Remembering Cary Chavis (1985-2022)
Lake Charles, LA (KPLC) - Many in Lake Charles remain stunned at the sudden death of Cary Chavis this past weekend. So far, no cause of death has been released by the coroner. Chavis was a man who was involved in the community at many levels.
Chavis, 36, was found dead Saturday afternoon.
Chavis was truly many things to many different people. That’s whether he was fighting for social change or trying to help young people be their best.
Those who knew him best say Cary Chavis wanted to make the world a better place for everyone. A dedicated son, relative, friend. He touched many lives as seen by the tremendous outpouring of sadness about his passing.
Over the last couple of years Chavis was a social activist - one courageously fighting for change.
In 2020 he was involved in a campaign to get the Calcasieu Parish Police Jury to remove a statue of a Confederate soldier from the grounds of the old parish courthouse.
“While the police jury has decided in this moment that Black lives do not matter, Black dollars do matter. And that is important right now that the green money that we spend at different businesses and organizations matter to people, and that we should not spend them as well as our white allies shouldn’t spend that money,” said Chavis.
Yet, those close to him say Chavis was much more. He seemed to be drawn to those aiming to do good, such as his best friend, Shikiyla Simon, who left Louisiana to teach school in Nigeria. She inspired him.
“Everything I’ve known about her comes down to servitude. And she’s like the perfect servant from God. She’s taught me, how to love people better. So, to extend that heart to people in Africa - it’s going to be incredible,” Chavis said in a 2018 interview.
And he enjoyed lifting up others especially those he considered good role models for youth.
“It’s really important for people to have a visual image of what brilliance is and for young people, especially African American girls. And in the ‘90s, Cynthia Arceneaux was that image,” he said in a story about Cynthia Arceneaux of KPLC-TV.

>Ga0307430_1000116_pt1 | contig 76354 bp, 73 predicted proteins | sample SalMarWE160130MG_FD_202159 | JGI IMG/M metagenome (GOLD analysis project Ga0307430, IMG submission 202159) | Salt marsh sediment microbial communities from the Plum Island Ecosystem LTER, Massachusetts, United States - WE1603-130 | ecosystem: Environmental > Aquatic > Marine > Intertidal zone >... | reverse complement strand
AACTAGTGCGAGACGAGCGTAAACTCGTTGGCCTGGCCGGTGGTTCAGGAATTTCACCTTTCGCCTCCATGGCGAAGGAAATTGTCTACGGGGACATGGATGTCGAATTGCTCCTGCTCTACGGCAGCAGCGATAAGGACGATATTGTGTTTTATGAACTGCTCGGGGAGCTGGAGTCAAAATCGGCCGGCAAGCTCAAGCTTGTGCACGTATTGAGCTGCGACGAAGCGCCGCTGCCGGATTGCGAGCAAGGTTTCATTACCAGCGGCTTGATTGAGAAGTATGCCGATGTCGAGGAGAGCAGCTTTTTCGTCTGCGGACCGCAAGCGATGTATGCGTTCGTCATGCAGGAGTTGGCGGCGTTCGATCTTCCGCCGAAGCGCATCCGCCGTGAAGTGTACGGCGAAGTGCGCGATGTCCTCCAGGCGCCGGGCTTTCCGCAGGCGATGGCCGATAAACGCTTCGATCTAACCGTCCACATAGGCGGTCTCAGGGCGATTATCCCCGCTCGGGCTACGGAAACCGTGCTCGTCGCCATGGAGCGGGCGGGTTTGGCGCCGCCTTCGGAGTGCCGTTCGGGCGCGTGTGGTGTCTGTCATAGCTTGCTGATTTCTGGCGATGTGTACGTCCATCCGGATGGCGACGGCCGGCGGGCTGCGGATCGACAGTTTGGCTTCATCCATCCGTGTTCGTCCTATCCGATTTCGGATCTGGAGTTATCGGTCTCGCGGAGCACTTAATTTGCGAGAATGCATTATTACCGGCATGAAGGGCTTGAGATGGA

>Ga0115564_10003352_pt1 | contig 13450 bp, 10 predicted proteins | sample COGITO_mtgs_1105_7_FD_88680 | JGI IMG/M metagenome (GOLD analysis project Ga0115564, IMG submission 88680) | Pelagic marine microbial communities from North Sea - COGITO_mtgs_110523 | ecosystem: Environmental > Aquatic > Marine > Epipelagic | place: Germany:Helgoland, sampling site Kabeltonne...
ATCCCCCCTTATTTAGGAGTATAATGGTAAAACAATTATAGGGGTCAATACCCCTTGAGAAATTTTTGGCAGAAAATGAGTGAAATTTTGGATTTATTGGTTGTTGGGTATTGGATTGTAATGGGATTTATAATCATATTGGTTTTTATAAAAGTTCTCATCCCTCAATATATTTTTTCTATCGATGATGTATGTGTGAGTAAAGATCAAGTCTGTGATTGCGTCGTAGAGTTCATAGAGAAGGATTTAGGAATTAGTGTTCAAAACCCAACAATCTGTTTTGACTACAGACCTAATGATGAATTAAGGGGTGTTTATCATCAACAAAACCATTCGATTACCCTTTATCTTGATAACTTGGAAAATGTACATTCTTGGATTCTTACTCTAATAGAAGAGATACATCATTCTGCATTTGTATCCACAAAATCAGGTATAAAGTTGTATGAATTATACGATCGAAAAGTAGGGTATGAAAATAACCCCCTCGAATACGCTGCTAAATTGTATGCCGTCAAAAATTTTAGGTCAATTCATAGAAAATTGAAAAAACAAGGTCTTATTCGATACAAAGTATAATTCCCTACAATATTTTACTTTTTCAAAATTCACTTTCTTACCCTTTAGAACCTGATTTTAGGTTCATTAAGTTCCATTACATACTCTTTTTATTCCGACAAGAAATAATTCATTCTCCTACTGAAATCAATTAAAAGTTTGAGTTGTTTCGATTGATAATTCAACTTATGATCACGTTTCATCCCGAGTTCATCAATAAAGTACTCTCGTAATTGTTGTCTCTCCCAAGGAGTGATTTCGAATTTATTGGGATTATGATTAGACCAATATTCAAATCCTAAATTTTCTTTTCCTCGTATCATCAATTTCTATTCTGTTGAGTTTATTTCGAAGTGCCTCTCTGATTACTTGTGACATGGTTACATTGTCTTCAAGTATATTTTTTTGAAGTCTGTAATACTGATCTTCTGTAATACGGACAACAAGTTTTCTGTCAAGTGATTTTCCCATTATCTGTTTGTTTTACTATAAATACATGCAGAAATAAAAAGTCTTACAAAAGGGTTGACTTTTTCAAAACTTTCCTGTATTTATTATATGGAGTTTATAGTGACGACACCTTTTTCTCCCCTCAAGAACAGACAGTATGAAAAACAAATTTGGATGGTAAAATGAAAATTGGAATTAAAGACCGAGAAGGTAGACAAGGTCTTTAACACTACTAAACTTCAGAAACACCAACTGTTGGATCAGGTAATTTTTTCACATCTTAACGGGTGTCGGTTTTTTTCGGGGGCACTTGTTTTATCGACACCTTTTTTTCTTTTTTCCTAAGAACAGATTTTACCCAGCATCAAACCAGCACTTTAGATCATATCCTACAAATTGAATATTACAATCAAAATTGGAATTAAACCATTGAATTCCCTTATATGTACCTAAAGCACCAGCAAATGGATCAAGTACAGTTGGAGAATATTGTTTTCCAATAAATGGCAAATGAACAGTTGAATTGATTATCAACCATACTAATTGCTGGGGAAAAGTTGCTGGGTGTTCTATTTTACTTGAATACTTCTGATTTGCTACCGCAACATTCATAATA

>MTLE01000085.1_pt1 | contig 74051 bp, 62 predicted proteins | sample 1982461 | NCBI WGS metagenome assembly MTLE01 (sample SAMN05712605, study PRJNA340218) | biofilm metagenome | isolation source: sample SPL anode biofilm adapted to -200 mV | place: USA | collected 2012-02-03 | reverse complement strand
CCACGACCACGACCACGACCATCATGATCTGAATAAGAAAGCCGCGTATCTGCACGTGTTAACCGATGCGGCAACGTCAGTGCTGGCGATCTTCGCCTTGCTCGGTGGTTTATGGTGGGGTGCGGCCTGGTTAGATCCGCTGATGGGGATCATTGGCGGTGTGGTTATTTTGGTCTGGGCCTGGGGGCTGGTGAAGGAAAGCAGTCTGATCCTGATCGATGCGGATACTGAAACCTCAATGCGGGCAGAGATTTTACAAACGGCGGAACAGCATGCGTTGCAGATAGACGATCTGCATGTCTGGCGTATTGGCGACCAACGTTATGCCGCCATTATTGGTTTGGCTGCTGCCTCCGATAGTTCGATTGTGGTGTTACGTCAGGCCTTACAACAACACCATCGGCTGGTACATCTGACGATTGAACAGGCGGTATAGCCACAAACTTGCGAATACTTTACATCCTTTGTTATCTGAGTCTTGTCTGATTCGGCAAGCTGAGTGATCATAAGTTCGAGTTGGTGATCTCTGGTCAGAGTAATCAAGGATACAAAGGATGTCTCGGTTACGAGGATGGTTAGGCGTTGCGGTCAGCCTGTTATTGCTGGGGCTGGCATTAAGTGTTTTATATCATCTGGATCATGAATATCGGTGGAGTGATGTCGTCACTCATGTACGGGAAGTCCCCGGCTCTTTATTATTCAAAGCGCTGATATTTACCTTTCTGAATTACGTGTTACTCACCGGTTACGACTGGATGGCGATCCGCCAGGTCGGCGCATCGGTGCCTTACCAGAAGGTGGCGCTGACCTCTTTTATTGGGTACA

Judge Ron Richard is a close friend and former mentor. Richard describes Chavis as a “force of nature whose legacy of inspiring young people to greatness through debate programs, critical thinking and self respect is of historic significance to Lake Charles.”
And Richard said, “He was my dear friend. Myself and Lake Charles are a little bit ‘less’ today, due to his tragic passing.”
Chavis himself said, in 2015, “Speech and debate helps students to think critically, to learn how to basically present themselves in a persuasive way and also it helps them in real life settings. So, learning these skills today will help them tomorrow.”
Judge Cynthia Guillory described Chavis as a man committed to see change in our community and world.
“He was an awesome man, dedicated to his craft.,” she said. “He would not release a video or audio until the scene, lighting, sound and content was perfect and to his satisfaction.”
“When he said that he supported you, he went all in. I am so proud to consider Cary a friend,” she said.
Retired Judge Ron Ware said he was shocked and heartbroken to hear of Chavis’ death.
“We’ve lost a good, honest, and special man. His community activism speaks for itself. Cary was very affable and easy to be around and work with. This community has suffered a great loss,” said Ware.
At last word, arrangements had not been finalized.
This afternoon the family released the following information:
Cary Allen Chavis, a brand Architect. His motto is “I tear it down and rebuild it.”
Born on July 18, 1985 to Donald and Marjorie Robinson Chavis. He is the youngest of two siblings.
Cary assumed a leadership role as a young child. He always believed in God knowing that through God, All things are possible.” He never accepted “no to any situation.” He always prayed and found a better solution to any problem.
He, following his parent’s educational and community advocacy for a better tomorrow, especially for North Lake Charles.
He worked diligently with the youth. He made them see something greater in each of them. He was a Great Debater of Wiley College and brought that knowledge with him to produce a winning statewide debate team at Washington Marion High School. He organized the Great Debaters of the IMPACT AGENCY. He also used his skills during the summer at the Upward Bound Program.
Cary believed; Cary worked; and Cary gave of himself 24-7 because of his love for humanity. Yes, he had formal education from Washington Marion, Wiley College, and McNeese State University.
Cary had great mentors such as Judge Ron Ware, Judge Gene Thibodeaux, Former D. A. John Derosier, and so many others. Because of their impact on him, he reached out to save many. His legacy lives on with his family, friends, former students, and mentees.
He said and lived the life, that if you tear it down, with God I’ll build it back up!
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